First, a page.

My new programming language that always compiles, never has bugs, has perfect style and is generally delivered on time, (all IMHO) is English. Developers must have a screw loose. Generally they refuse to write anything down, often they say the documentation is in the code, any yet, most of their leasure time is taken up refactoring rewriting and perfecting that algorithm that started out as a simple sort and is now drinking credit card limits on a cluster of Amazon nodes. Meanwhile, those crafty non developer types, lean back and claim victory with a page of prose that no compiler can even start to understand, and yet, they are the ones living it up with deadlines met. Now, we do do our best to ensure that doesnt happen, but there is a lesson to be learnt here.
Although 90% of those that write code for a living don’t do documentation and certainly don’t do it in advance, its far quicker and easier to experiment with ideas in plain English. (oops forgot that should be _i18n_native_tongue_ ), I wont go on, suffice it to say I’ve been trying out spec before implementation and found that on many occasions nuances that I can see would have appeared in the implementation have appeared in the spec, but the cost of correction has been significantly lower and my personal dialect of english has passed my patched english complier most of the time. Other’s substandard copies have problems. The bigest thing I have noticed with this approach is that I haven’t wasted hours debugging what I would eventually throw away.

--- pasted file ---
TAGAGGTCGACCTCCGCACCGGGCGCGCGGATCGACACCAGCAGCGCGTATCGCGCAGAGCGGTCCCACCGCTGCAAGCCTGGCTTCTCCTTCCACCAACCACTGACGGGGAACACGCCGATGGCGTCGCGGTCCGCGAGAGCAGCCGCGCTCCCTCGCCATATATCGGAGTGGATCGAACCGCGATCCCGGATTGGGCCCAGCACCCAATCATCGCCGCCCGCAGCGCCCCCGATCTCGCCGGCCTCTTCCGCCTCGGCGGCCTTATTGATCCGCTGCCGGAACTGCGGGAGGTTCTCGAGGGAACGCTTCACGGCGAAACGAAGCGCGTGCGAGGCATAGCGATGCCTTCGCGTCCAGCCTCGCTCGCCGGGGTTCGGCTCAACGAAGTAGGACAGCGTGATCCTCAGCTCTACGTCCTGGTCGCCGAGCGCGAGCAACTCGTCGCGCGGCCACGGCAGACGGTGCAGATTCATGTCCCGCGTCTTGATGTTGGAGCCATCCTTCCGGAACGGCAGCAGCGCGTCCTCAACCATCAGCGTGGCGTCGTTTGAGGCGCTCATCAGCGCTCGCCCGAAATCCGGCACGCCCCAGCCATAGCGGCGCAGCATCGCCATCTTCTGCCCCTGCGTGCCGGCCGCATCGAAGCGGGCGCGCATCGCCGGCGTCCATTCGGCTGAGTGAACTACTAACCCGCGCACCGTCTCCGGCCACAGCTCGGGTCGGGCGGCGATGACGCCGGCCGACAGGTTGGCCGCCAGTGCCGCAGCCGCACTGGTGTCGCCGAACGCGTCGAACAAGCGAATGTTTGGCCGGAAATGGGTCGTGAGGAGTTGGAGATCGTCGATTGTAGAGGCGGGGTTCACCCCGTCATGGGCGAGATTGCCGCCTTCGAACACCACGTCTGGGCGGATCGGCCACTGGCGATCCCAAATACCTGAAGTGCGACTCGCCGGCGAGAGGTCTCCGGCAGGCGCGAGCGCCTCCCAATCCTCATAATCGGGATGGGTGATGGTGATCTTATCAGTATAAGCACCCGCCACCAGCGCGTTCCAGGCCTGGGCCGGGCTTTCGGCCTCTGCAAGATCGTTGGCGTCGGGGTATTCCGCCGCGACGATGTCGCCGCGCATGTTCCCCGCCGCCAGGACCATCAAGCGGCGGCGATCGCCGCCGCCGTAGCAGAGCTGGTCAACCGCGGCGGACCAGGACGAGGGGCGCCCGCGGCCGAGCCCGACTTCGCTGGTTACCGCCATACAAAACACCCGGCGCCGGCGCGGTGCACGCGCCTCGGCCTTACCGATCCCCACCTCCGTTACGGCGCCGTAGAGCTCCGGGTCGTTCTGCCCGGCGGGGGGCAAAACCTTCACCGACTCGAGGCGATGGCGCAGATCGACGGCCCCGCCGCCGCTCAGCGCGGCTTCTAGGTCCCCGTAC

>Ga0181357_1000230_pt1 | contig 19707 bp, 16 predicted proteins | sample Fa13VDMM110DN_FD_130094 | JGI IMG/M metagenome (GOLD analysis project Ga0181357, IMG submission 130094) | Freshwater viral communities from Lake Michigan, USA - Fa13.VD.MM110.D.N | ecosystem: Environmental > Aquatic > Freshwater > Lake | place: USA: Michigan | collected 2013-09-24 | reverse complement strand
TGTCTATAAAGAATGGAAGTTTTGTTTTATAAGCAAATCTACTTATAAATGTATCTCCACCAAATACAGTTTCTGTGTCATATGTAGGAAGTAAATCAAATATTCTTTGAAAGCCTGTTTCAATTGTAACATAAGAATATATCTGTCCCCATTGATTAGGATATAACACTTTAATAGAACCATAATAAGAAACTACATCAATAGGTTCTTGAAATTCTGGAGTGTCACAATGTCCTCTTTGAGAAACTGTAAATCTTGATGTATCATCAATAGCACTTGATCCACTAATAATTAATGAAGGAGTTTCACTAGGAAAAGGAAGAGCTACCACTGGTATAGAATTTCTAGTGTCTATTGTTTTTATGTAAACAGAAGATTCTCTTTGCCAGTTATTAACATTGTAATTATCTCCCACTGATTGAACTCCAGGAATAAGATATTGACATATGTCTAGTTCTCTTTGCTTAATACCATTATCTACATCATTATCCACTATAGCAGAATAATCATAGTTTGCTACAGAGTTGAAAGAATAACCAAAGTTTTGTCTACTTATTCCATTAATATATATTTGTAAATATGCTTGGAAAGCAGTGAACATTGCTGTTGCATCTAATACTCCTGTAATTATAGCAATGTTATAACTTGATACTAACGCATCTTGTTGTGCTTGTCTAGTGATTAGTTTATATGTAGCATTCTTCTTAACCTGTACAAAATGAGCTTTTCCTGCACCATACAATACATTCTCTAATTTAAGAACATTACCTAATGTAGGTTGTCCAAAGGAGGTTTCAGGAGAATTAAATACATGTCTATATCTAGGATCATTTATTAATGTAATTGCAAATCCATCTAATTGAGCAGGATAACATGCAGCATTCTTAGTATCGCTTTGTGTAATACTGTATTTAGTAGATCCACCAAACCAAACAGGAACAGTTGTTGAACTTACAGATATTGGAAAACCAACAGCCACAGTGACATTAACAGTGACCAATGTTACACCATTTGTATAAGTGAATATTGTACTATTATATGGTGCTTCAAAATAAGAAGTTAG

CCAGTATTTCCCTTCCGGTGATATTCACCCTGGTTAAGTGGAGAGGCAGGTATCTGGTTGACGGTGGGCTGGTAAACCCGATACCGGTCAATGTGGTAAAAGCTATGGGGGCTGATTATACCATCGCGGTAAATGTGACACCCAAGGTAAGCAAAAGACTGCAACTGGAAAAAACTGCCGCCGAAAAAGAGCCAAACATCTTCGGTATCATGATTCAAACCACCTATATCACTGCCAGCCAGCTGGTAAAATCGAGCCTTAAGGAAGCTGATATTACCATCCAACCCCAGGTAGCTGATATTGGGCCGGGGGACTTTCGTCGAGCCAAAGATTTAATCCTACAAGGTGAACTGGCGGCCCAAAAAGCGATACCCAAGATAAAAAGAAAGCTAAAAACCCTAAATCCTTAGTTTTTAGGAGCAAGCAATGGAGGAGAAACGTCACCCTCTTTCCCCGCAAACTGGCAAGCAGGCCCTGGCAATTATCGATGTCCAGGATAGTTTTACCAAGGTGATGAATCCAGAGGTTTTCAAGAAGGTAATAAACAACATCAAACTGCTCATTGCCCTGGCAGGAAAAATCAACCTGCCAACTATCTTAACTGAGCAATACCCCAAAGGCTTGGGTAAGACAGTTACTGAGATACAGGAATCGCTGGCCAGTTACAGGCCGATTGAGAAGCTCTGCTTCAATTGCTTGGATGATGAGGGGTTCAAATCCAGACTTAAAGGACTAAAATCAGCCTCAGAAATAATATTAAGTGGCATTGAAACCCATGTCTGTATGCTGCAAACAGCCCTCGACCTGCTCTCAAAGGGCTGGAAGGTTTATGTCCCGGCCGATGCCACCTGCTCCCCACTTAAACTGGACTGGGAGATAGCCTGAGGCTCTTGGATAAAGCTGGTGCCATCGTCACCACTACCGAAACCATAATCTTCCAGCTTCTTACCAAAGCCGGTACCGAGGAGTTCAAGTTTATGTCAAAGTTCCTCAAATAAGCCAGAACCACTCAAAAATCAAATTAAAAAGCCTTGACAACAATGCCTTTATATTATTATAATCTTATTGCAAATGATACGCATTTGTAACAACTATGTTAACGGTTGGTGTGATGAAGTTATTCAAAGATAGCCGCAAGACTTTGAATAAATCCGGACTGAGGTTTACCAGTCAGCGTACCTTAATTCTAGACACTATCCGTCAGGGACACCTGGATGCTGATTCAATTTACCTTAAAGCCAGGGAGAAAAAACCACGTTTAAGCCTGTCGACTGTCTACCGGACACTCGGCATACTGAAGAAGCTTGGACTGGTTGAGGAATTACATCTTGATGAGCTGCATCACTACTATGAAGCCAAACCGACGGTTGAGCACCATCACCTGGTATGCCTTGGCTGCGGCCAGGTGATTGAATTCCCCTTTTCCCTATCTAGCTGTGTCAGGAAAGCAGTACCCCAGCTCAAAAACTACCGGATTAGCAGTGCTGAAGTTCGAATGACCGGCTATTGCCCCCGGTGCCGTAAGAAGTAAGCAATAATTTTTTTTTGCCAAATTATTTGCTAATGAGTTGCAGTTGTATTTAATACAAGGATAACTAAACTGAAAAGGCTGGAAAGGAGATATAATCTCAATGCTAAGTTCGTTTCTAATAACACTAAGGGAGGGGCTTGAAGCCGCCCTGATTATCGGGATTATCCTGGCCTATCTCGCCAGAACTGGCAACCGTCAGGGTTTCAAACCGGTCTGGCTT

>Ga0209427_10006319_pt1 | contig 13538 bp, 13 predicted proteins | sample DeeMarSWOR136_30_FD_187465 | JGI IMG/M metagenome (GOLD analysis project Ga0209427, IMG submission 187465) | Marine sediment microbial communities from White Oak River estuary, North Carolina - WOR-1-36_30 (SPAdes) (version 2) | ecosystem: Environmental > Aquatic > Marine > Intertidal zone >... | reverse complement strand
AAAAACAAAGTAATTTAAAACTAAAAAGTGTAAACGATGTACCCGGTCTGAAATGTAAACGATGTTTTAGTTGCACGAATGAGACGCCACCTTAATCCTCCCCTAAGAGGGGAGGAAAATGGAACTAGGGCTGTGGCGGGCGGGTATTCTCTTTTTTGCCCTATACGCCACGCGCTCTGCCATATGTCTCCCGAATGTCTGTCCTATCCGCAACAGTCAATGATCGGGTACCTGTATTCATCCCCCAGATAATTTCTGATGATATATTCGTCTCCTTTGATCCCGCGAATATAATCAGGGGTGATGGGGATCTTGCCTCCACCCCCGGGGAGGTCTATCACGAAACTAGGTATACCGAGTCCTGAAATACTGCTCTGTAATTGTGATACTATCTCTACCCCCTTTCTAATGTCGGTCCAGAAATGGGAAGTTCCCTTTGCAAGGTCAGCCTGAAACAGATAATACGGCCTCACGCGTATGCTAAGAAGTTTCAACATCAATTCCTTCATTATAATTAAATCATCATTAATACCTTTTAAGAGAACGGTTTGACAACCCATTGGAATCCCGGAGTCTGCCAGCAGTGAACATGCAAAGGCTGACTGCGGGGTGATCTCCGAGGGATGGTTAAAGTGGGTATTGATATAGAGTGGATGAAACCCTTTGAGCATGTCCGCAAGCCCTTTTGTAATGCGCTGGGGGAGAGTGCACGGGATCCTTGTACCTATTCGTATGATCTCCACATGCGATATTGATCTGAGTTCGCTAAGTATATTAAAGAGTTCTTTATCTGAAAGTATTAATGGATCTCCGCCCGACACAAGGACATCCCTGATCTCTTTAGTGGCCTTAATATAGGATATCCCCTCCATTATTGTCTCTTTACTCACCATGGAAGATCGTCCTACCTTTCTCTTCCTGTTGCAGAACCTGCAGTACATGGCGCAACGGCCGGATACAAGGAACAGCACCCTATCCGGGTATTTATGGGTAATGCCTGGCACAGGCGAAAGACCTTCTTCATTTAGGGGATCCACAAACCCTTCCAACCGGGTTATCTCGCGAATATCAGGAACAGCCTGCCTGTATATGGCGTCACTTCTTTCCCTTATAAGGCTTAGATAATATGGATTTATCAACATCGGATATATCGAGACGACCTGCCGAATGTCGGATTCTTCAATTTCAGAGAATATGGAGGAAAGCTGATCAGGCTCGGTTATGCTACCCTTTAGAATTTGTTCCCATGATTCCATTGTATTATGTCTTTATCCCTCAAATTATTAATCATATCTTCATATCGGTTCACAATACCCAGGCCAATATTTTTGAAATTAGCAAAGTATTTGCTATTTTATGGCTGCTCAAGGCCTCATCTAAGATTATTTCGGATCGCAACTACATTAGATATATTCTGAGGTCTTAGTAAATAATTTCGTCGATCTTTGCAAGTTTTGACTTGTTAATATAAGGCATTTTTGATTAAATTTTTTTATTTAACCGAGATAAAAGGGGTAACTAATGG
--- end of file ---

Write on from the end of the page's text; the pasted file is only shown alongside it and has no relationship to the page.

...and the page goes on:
It’s interesting that the software industry does so little of this. My first vocation in life was a design engineer; mechanical, high vacuum. There was no point in taking a stock bar out of the stores putting it into a lathe and hoping to machine off the right amount to make a stub shaft. In fact with high vacuum and often high voltage that was a positively dangerous pastime. Perhaps 200 years ago at the start of the industrial revolution or today if creating a work of art, but for engineering the physical material is always the last final part of the process. As software engineering, still a young profession evolves perhaps we will see more design and works of art and less metal bashing.